Seeing Christ In All of Scripture

I received in the mail a copy of this little gem from my alma mater. It is a fast read. I read it this morning.

Normally, I wouldn’t expect to have about 35 endorsements on a book that is only 87 pages long. However, in this case, what you get is actually a snapshot of scholars who agree with the trajectory that WTS is establishing (and has established in the past). I found these statements interesting and, in some cases, revealing (see John Frame’s puff, for instance).

The book has four essays, by Vern Poythress, Iain Duguid, G.K. Beale, and Richard Gaffin, Jr, all preceded by a good little introduction by Peter Lillback. Also included are three appendices. The first is Machen’s essay on the purpose and plan for the Seminary. The second is the document of affirmations and denials that the seminary promulgated in response to the recent debates at the seminary. The third is Dr. Gaffin’s short piece on biblical theology at WTS.

Dr. Lillback can now say that there is a “harmony among the theological disciplines at Westminster” (p. 1). This wasn’t the case when I was attending. The exegetical departments were, in general, at odds with the ST, AP, and CH departments. I, for one, am grateful for the present unity among the faculty and disciplines.

Dr. Poythress’s point is that true biblical hermeneutics is a spiral, not a circle, that needs to start from a self-consciously Christian perspective. In this context, he says that God’s “presence and his special work in inspiration do not make human beings less than human. Rather, he transforms sinful humanity toward humanity as God originally designed it” (p. 13). Some advocates of other hermeneutical approaches seem to suggest that if God had anything to do with revelation at all, then that “interference” would make the humans automatons, and thus less than human.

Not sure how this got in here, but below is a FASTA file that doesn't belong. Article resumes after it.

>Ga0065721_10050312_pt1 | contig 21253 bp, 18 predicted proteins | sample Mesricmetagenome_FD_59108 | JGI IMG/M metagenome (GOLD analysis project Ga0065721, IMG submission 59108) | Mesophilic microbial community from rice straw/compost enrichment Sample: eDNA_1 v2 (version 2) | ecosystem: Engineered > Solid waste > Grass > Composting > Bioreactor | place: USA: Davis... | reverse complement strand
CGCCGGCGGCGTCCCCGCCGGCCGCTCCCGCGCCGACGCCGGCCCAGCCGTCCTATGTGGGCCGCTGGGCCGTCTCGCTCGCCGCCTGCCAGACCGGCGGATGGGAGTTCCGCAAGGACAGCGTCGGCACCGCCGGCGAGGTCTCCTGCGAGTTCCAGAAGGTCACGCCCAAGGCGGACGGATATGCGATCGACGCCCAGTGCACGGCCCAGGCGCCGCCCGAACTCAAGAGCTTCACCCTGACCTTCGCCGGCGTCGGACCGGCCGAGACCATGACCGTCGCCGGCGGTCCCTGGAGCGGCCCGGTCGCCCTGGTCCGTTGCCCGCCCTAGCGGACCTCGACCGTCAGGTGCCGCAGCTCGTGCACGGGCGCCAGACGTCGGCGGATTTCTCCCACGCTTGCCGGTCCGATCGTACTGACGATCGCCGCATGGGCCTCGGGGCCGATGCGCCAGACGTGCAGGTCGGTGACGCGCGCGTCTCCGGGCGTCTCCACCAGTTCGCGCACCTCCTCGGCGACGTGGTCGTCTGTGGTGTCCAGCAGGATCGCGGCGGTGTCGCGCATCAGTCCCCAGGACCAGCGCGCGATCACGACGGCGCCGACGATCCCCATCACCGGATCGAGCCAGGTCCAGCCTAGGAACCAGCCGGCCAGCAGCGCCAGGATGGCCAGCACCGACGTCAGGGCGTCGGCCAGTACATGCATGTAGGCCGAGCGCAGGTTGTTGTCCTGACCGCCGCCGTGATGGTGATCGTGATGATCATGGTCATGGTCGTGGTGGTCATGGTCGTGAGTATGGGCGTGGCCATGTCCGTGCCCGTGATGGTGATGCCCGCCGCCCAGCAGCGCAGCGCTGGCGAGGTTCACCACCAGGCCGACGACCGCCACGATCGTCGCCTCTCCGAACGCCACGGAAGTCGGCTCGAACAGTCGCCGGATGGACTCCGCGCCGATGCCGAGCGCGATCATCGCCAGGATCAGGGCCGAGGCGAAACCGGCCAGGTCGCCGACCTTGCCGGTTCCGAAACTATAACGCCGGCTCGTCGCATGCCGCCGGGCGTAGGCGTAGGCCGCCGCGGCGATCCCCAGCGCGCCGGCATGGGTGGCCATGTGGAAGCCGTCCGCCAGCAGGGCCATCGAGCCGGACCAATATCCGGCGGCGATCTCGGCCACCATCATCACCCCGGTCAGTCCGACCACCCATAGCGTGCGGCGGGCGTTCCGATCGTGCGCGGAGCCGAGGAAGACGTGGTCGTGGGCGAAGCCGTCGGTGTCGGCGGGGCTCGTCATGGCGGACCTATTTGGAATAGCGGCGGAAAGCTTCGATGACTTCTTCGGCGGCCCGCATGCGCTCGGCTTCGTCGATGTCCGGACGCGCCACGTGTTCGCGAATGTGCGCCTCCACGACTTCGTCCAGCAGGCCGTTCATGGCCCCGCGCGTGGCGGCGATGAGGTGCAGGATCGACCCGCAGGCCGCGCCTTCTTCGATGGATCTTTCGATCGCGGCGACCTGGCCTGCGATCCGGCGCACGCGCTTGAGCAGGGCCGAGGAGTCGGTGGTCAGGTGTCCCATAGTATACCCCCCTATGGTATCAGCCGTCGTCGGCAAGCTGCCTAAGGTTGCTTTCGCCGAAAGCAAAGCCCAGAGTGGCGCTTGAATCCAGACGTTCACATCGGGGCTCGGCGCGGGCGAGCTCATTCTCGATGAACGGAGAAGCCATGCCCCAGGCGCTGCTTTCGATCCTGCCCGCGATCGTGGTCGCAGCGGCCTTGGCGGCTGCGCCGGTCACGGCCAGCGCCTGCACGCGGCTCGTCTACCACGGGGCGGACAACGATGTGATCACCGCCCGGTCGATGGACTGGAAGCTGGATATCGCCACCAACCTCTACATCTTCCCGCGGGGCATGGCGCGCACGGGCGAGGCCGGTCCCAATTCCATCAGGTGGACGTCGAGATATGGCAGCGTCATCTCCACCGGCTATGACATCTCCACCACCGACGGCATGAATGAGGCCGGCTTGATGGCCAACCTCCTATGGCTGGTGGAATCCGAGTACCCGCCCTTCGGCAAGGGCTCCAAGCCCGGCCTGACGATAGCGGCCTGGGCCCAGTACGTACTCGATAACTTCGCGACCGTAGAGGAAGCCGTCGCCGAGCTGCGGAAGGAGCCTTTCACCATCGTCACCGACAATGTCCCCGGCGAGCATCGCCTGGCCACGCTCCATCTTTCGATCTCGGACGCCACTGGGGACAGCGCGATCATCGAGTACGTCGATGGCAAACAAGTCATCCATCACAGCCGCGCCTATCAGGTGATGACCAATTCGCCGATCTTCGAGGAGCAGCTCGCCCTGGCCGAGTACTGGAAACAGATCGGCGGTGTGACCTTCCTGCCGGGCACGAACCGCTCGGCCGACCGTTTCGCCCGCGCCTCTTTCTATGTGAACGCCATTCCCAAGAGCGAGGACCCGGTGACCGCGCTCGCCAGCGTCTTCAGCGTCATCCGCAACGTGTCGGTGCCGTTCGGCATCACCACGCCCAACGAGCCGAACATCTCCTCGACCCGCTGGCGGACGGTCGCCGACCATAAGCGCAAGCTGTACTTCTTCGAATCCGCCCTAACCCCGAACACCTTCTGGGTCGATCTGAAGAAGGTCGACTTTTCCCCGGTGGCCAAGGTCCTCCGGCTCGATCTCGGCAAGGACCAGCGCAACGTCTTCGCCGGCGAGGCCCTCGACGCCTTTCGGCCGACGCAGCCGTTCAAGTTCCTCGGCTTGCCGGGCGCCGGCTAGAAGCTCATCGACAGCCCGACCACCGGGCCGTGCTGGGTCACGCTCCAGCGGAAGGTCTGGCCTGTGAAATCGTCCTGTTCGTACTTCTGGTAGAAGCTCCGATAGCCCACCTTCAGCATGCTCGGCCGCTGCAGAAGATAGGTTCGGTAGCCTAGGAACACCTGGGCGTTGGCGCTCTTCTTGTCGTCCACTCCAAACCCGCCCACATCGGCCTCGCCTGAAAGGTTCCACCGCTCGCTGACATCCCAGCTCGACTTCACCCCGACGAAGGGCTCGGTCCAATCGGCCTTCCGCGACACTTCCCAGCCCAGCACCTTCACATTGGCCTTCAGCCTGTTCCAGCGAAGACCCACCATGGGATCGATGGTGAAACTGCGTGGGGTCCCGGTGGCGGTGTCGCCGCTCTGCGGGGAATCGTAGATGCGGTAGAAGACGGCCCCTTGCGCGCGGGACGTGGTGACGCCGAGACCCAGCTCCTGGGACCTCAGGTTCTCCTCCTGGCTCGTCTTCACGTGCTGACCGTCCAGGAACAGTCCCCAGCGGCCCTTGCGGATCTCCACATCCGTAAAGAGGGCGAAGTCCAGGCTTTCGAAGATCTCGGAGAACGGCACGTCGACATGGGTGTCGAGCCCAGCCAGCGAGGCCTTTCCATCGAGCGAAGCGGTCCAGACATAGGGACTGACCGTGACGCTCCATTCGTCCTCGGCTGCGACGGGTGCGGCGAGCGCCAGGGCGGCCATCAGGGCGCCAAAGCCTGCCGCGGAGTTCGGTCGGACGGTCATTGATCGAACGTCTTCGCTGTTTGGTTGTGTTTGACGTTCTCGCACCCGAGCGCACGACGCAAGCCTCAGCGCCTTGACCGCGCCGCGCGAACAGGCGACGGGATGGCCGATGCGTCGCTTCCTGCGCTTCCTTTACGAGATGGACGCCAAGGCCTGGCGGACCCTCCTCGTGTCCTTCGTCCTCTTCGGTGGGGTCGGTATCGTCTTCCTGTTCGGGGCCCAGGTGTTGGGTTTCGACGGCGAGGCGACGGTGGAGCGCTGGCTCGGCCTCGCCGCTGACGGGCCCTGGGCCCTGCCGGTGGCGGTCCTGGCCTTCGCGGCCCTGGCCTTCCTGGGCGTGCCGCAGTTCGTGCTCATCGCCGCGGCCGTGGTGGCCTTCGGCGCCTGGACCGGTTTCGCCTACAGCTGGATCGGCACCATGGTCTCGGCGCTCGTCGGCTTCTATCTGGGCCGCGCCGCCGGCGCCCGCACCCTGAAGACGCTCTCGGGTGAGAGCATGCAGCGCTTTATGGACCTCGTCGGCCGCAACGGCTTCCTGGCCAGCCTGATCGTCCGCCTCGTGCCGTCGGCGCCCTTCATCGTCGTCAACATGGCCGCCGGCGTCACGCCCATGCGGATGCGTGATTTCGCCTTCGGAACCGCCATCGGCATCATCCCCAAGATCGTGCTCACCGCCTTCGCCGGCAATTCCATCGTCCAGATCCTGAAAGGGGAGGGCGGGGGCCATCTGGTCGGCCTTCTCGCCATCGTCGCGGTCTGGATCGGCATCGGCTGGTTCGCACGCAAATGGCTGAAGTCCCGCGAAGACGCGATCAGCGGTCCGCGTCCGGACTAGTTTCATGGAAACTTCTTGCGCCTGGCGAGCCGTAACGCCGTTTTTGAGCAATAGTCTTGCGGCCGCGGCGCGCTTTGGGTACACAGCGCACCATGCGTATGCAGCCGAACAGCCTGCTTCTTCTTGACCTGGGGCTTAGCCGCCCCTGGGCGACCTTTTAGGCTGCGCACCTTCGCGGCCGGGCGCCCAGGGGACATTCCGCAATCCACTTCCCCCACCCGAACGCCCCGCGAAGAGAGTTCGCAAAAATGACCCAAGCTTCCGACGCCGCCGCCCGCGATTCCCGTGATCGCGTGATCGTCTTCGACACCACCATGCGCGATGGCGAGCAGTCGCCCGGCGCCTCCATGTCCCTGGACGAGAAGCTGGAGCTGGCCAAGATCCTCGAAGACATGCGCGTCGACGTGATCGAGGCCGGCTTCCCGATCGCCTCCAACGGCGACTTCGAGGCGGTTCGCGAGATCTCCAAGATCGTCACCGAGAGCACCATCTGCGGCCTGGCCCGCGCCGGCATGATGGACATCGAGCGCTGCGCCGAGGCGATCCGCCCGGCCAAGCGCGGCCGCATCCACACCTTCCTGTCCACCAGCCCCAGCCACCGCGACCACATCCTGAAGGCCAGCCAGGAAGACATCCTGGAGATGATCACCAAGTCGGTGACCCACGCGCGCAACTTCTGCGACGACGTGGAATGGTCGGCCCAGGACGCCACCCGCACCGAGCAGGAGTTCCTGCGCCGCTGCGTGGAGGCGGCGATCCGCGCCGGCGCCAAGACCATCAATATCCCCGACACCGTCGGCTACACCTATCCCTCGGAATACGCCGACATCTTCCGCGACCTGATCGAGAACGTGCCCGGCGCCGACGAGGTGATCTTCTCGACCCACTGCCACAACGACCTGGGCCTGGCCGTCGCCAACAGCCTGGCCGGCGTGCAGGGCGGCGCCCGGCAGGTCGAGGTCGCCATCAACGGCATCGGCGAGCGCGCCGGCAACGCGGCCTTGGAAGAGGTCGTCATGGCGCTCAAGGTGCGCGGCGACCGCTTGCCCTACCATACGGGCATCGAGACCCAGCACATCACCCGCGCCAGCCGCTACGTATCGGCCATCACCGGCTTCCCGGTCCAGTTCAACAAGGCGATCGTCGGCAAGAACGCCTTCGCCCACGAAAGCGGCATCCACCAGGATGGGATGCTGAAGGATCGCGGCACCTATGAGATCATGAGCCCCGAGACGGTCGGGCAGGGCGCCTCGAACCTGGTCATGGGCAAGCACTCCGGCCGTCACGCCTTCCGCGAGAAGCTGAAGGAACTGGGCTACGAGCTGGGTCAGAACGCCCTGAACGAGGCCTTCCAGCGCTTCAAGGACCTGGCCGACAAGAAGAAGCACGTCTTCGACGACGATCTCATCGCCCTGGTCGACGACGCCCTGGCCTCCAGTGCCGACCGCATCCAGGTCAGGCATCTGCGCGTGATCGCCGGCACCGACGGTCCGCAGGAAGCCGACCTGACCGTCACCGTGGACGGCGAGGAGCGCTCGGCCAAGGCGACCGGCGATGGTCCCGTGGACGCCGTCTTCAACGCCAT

Duguid’s point is that Christ is the whole point of the Old Testament. Period. It is a book about Christ (p. 17). Against the Christotelic interpretation, Duguid writes, “It is not that the New Testament writers were creatively assigning new and alien meanings to these old texts. Rather, the force of Jesus’s statement that it was ‘necessary that the Christ should suffer these things’ (Luke 24:26) suggests that a proper reading of the Old Testament expectation of the messiah necessarily compelled them to recognize Jesus Christ as its true fulfillment” (p. 21). While the OT prophets were not fully aware of the complete meaning of what they wrote (p. 20), we must not overstress their ignorance (p. 21). Again, taking direct aim at the Christotelic view, he says, “In other words, our astonishment will not be because the fulfillment differed from the promise, or because some parts of the promise proved to be dead ends, but because we had not begun to grasp the height and depth of the wisdom of God that is at work for our salvation in Christ” (p. 23).

Beale’s essay addresses New Testament hermeneutics. Context is king in Beale’s hermeneutics, but that context has to be defined as including more than the immediate literary and historical context. It also includes its canonical context (p. 26). Biblical Theology is given a thoroughly Vossian definition (pp. 27-28). New Testament interpretation of the Old is the correct way to read the Old Testament.

Gaffin’s article addresses the place of Systematic Theology in relation to Biblical Theology (a hallmark of his entire career). Some money quotes: “Systematic Theology, accordingly, does not have a ‘special’ hermeneutic of its own but one it shares with all other theological disciplines (p. 39). “Negatively, the difference (between ST and BT, LK) is not, as is too often maintained, that biblical theology considers the Bible purely in terms of its humanity and historically diverse make-up, leaving systematic theology to attend to whatever may be said about its divinely qualified unity (p. 49). Instead, biblical theology always presupposes the unity of God’s speech (ibid.). “At any one point in actual practice, the relationship between biblical theology and systematic theology is reciprocal” (p. 50). I might add something here to Gaffin’s remarks, and note that it is always reciprocal, whether the interpreter realizes it or not, and even if the interpreter denies that it is reciprocal.

It is clear that Machen was a Vossian. No doubt this quotation is why the essay was included: “[A]n error should be avoided: it must not be thought that systematic theology is one whit less biblical than biblical theology is” (p. 57). This is pure Vos.